Product Owner is responsible for Product Backlog, cooperation with development team and stakeholders, and also for forecasting. That’s a lot of work and tasks to fulfill. Therefore, it is important to properly organize daily work. Fortunately, there are many tools and techniques that help to track progress, manage expectations and keep Scrum team informed. A product roadmap is a tool that describe how a product is likely to grow, to align the stakeholders, and to obtain a budget for developing the product. It’s a signpost in the daily work of the team. The Product Backlog helps you order the dynamic list of all the tasks that are known to be needed in the product. In this way, all functions, requirements can be shown in one document. The proper documentation management facilitates the work of the entire team. Every PO should pay a lot of attention to it.
9. Enforce and engage the team
PO motivates the people and tries to achieve the best team performance. It’s not an easy task. Besides technical skills, he or she must also have the skills of a good psychologist and coach. Research has shown, that if people don’t consider a given activity as important, they may not be involved in its implementation. As a PO always try to create a healthy balance between high levels of effort and perceived impact on project. Remember that autonomy is very important. It doesn’t mean that team will be left alone. The most important thing is to keep balance between team member’s needs and make them feel that there is enough room for creativity.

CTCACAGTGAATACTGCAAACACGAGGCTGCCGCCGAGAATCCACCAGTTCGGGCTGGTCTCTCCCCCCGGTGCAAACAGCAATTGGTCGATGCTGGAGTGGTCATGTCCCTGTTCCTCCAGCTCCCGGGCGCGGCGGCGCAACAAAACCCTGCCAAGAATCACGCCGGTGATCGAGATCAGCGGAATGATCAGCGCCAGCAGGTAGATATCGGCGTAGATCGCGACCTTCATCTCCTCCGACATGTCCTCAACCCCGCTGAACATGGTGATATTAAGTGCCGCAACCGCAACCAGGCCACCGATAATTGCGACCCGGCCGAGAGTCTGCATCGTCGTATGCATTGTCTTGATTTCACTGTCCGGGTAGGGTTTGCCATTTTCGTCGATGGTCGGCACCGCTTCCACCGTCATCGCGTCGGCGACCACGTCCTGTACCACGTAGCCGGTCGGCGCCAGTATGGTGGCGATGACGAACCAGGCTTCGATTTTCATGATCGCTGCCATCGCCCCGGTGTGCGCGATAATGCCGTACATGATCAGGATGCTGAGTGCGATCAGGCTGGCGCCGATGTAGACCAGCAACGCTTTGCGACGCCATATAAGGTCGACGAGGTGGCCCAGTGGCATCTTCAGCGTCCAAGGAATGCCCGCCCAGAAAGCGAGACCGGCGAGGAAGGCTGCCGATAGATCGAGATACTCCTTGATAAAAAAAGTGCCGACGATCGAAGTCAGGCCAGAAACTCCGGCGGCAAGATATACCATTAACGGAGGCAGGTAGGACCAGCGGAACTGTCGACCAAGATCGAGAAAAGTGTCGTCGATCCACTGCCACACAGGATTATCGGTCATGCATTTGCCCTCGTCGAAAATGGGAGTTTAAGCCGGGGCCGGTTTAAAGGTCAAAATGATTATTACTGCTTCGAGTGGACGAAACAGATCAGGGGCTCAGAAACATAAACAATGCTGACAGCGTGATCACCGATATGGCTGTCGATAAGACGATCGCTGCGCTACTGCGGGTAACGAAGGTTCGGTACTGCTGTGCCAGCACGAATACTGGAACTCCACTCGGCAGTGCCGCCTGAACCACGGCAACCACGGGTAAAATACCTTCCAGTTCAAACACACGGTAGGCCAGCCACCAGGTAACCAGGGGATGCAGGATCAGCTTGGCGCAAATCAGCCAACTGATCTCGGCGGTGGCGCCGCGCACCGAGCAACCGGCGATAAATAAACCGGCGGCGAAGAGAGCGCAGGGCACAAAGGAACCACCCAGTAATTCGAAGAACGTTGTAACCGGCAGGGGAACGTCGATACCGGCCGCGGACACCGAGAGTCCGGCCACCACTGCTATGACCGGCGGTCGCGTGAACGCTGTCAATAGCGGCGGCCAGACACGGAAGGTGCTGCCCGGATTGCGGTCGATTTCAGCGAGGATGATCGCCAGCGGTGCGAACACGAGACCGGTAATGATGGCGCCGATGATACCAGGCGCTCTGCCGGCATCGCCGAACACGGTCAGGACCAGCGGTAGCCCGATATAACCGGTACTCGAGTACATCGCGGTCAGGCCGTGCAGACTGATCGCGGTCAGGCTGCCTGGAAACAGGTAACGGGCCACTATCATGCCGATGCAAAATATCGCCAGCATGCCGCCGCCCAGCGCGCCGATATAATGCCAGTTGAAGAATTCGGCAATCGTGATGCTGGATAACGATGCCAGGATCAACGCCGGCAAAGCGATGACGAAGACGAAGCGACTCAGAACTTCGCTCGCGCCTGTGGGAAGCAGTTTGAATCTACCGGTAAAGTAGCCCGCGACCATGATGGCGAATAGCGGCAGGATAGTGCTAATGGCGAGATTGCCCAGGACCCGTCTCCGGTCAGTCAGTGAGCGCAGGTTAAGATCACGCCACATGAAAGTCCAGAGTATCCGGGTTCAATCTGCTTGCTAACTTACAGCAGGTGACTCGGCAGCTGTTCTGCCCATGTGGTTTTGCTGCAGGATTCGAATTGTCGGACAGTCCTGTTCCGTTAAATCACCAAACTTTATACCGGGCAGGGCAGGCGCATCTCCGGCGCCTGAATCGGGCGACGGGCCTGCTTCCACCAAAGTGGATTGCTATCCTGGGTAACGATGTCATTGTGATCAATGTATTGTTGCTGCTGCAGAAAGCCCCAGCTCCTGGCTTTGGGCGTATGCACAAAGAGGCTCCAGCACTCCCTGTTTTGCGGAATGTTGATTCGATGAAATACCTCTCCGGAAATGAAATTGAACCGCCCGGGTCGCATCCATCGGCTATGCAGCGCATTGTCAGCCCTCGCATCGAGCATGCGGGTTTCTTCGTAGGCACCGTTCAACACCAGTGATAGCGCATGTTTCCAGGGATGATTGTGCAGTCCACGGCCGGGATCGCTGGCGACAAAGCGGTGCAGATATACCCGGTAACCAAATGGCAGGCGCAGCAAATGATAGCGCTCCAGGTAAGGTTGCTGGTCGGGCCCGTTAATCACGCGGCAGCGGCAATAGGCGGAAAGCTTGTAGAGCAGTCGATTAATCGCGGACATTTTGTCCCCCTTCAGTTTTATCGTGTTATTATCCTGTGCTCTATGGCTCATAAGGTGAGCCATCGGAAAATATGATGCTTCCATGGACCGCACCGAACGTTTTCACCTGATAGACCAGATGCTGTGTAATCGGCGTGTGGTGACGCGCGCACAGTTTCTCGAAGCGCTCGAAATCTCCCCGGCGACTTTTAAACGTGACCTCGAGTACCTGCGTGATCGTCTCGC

10. Agile approach in all tasks
The best Product Owners are characterized by charisma and agile approach. They perfectly understand that product development is not a simple, but dynamic process. Actively collaborate with the team when there is a need for change. They are self-possessed when obstacles and restrictions arise. They perfectly know that maximizing the value of the product, everyday communication with the teams, intensive research on the product and the market are their most important duties. They are agile because they are aware of their role and are prepared for it.We hope that the features of the successful PO described above will help you understand its role and importance in the Scrum team. Try to use this knowledge in everyday work and provide your stakeholders with high quality products. The responsibilities of the PO can be onerous and you have to remember, that there is really no one else in the team, who can replace you. So, if you decide to take on the role of the Product Owner, make wise decisions. Remember that even a small detail can determine the success or failure of the entire project.